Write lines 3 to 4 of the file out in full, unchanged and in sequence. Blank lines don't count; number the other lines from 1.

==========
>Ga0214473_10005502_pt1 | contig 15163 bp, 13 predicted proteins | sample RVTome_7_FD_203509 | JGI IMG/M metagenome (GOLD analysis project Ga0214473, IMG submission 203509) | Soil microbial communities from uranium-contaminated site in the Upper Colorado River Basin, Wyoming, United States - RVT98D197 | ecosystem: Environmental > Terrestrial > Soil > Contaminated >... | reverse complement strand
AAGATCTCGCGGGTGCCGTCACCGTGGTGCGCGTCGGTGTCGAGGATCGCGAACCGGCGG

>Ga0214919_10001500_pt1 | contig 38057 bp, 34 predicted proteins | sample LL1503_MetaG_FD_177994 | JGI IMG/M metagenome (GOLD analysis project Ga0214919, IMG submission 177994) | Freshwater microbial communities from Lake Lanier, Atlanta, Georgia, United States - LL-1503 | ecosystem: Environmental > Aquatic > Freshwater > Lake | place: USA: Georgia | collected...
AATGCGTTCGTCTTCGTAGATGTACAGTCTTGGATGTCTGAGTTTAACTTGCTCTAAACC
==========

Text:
>Ga0214919_10001500_pt1 | contig 38057 bp, 34 predicted proteins | sample LL1503_MetaG_FD_177994 | JGI IMG/M metagenome (GOLD analysis project Ga0214919, IMG submission 177994) | Freshwater microbial communities from Lake Lanier, Atlanta, Georgia, United States - LL-1503 | ecosystem: Environmental > Aquatic > Freshwater > Lake | place: USA: Georgia | collected...
AATGCGTTCGTCTTCGTAGATGTACAGTCTTGGATGTCTGAGTTTAACTTGCTCTAAACC